UPDATE: Residents Speak Out Against Barge Fleeting Facility

By: WSAZ News Staff, Randy Yohe Email
By: WSAZ News Staff, Randy Yohe Email

UPDATE 7/23/12 @ 11:05 p.m.
HUNTINGTON, W.Va. (WSAZ) -- Controversy over a U.S. Army Corps of Engineers permit to allow a barge fleeting facility in the Westmoreland community continued to brew Monday night.

This time, it was at the Huntington City Council meeting.

Even though the item wasn't up for a vote or even on the agenda, angry residents from Westmoreland renewed their battle that began in 1994. They flat out oppose any plans for a barge fleeting facility along the Ohio River.

The neighbors also brought up familiar concerns about potential noise, water and air pollution.

UPDATE 7/19/12 @ 5:50 p.m.
HUNTINGTON, W.Va. (WSAZ) -- There's a storm of controversy over a permit, just passed to build a coal barge fleeting facility.

In contention for nearly two decades, the proposed barge docking site has many still up in arms.

WSAZ.com has the latest on why the permit finally passed, who's still mad, why and what's next.

This environment versus economy battle began in Westmoreland in 1994. And after permitting withdrawals and rejections and community protests, the city of Huntington is still in litigation over the issue,

The Army Corps of Engineers authorized a South Point, Ohio, company to start building and docking. That’s a big hurdle now jumped, but there are more to come.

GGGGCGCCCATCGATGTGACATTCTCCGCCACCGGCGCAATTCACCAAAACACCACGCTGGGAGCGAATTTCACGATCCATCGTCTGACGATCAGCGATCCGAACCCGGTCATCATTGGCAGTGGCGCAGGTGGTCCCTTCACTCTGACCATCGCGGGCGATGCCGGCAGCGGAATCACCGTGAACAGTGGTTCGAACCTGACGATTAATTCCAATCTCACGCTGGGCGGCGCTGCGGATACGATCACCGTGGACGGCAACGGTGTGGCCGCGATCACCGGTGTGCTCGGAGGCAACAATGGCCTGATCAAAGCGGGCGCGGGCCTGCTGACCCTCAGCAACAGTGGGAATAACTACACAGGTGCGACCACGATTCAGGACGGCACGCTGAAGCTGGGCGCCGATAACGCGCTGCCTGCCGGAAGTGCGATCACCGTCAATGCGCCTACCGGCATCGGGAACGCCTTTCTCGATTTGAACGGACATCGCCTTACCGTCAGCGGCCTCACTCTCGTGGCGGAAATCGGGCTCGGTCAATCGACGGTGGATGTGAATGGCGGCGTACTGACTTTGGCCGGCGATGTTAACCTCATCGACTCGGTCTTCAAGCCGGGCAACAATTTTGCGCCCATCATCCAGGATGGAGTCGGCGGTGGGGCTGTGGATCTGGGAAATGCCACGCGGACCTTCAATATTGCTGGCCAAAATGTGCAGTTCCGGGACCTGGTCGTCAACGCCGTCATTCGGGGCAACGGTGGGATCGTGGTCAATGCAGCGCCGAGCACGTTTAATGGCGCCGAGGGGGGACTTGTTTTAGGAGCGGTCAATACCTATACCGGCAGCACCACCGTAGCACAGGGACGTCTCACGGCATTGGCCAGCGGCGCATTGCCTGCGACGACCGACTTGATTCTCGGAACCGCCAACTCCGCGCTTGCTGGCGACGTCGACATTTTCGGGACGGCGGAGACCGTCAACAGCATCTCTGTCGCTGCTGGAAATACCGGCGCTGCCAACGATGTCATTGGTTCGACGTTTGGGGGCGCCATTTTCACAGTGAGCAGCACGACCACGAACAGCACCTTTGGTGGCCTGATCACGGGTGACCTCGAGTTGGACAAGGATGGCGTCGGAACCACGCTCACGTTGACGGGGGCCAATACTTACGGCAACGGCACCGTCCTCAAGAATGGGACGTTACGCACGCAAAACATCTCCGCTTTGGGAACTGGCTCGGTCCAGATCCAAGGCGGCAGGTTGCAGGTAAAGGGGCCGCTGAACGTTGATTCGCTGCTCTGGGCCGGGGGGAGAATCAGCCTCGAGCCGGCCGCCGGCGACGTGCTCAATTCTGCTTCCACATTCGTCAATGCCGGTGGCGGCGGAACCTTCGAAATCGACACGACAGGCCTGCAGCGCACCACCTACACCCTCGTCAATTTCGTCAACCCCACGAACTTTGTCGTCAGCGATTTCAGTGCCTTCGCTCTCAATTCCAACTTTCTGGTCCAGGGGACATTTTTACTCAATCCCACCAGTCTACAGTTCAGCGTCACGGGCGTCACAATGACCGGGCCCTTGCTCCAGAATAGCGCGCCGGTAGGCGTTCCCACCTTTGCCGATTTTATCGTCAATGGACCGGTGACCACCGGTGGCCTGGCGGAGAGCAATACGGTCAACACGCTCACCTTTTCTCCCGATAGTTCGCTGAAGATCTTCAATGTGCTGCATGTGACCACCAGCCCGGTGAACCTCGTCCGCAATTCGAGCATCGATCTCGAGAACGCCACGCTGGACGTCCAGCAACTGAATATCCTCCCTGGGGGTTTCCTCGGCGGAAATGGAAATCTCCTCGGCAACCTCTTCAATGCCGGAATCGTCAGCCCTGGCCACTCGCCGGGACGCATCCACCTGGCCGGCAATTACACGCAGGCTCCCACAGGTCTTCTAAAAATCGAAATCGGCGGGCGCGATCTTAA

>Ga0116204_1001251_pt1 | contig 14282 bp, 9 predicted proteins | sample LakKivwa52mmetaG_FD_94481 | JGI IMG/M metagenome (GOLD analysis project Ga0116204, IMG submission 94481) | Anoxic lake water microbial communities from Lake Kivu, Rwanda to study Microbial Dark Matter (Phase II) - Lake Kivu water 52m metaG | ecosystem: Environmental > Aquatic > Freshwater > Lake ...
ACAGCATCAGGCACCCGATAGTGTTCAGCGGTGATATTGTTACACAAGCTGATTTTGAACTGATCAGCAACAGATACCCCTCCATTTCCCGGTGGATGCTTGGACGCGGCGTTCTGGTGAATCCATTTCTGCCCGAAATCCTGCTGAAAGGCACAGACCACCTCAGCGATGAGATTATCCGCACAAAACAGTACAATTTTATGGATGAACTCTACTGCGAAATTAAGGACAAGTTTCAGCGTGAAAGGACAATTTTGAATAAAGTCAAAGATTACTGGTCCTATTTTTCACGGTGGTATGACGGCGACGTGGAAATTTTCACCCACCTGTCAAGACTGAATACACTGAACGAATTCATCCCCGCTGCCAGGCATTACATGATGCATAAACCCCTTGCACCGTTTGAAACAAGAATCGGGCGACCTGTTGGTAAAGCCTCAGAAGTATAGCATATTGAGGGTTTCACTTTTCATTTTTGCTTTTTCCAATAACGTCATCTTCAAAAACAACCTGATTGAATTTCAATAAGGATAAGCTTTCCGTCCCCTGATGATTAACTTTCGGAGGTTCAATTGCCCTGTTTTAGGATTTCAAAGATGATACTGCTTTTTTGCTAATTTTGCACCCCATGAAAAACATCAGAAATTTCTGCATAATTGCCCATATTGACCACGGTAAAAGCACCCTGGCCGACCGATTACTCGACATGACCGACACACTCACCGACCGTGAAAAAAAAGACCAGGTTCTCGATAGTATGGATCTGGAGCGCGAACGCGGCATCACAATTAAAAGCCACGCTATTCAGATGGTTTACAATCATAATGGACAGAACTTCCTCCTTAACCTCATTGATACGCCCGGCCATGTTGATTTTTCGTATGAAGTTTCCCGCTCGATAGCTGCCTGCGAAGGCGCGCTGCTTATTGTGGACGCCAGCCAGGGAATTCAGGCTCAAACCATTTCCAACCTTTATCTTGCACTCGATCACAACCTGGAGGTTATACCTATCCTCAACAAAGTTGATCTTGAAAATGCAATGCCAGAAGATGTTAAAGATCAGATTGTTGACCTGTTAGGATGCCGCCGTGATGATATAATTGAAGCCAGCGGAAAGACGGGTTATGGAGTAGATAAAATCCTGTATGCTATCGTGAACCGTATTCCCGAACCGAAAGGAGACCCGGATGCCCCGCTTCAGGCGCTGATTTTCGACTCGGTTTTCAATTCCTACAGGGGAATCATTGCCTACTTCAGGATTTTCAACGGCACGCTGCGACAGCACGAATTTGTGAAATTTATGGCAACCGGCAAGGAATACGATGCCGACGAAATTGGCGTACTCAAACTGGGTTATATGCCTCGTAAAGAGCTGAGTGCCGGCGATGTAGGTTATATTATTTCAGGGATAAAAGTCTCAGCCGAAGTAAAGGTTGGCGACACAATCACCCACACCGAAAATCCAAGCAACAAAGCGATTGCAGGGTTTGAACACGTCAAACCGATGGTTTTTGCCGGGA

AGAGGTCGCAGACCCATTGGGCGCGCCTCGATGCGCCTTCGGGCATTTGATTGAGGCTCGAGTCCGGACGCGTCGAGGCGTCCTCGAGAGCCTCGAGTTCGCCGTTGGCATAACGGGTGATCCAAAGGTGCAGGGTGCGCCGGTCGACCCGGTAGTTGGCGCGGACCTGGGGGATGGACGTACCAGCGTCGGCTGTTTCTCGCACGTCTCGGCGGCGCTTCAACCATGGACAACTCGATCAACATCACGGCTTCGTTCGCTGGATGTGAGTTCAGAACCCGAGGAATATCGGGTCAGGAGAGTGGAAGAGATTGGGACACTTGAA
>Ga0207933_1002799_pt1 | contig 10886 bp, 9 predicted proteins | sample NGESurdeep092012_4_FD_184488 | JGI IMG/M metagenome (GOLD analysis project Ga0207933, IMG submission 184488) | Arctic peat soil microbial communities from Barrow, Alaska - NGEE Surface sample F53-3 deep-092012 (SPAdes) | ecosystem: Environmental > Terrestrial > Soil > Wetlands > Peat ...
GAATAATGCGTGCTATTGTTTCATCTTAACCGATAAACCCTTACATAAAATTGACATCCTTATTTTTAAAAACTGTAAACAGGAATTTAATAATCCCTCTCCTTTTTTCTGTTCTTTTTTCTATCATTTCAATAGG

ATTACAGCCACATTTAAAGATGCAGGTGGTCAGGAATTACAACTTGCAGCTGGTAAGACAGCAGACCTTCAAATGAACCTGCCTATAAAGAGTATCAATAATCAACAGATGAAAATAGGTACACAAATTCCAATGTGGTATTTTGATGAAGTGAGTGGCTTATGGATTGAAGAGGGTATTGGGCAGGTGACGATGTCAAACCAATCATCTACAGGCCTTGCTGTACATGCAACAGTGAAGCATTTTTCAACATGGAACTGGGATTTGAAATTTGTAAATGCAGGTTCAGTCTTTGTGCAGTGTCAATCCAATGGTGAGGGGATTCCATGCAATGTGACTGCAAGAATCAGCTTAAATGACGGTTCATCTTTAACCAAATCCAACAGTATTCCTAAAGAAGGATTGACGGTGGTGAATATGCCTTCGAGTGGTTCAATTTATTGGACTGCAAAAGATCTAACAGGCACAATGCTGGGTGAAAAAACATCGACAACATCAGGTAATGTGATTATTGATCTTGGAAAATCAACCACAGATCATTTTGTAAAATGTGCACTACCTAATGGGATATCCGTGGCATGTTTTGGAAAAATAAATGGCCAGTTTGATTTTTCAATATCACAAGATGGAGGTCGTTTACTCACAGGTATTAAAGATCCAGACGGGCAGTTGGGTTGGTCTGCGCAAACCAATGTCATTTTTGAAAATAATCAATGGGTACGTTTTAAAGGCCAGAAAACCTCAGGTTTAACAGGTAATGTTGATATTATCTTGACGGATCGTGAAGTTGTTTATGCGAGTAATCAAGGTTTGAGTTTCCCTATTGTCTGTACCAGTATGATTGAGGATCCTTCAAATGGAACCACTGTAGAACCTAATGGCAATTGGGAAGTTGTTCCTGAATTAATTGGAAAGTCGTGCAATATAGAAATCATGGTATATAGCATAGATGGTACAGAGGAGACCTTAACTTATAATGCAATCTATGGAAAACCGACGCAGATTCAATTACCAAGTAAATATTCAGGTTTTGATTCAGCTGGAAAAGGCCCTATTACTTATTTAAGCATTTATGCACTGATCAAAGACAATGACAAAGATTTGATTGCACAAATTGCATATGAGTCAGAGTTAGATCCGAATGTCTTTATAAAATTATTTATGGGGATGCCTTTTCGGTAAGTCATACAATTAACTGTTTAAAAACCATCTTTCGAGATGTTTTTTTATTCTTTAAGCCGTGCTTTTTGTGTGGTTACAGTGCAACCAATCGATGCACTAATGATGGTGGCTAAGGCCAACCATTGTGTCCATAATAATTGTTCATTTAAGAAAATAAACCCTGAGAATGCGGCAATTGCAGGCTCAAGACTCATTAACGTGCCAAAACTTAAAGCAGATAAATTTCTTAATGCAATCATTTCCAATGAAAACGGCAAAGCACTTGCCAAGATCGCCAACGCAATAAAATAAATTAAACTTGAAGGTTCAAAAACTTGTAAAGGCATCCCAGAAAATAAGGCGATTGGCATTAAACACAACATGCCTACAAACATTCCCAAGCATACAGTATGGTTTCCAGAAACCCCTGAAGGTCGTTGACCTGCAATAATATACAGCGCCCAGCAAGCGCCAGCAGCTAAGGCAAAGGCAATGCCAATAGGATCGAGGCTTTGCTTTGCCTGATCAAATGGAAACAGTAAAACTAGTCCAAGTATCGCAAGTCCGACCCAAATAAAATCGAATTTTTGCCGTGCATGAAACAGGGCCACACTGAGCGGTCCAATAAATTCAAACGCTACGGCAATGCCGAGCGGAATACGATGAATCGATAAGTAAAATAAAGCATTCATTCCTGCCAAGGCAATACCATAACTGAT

Emotions ran high even for people in Westmoreland on the same side in opposition to the barge fleeting facility. Angry neighbors have complained since 1994 and continue to believe that docking more than 70 barges on the Ohio River -- just over from the Westmoreland neighborhood floodwall and levee -- would be harmful to health, home, and happiness.

The Corps says in objectively weighing environment vs. economy concerns, river commerce is what tipped the scales for the permit OK.

They say in 2010, for example, the busy port of Huntington moved 61 million tons of material through -- representing $9 billion worth.
And they say there was no compelling reason to deny the permit.

One former city councilman said the barge facility would provide about a dozen jobs and minimal city revenue. New city Councilwoman Joyce Clark lives in Westmoreland and says barge fleet zoning permits may be hard to come by.

We left two messages with Superior Marine, also known as Huntington Marine Service, located in South Point. That’s company that wants to build the fleet. Company officials did not return our calls.

HUNTINGTON, W.Va. (WSAZ) -- An ongoing debate about coal barges being docked in the city's Westmoreland community reappeared Monday during the Huntington City Council meeting.

A standing room only crowd, mostly Westmoreland residents, came to voice their opinions about what they said would be an environmental nightmare for their community.

The issue, which dates back to the 90s, was so contentious that council members decided to postpone any sort of decision and get more feedback from residents through public forums.

Residents have maintained that the barges would bring down their property values and reduce air quality.

Huntington Mayor Kim Wolfe and the city attorney said the proposal the city was expected to vote upon is an agreement with the barge company. It was drafted in hopes of settling cases in court that have continuously been brought against the city.

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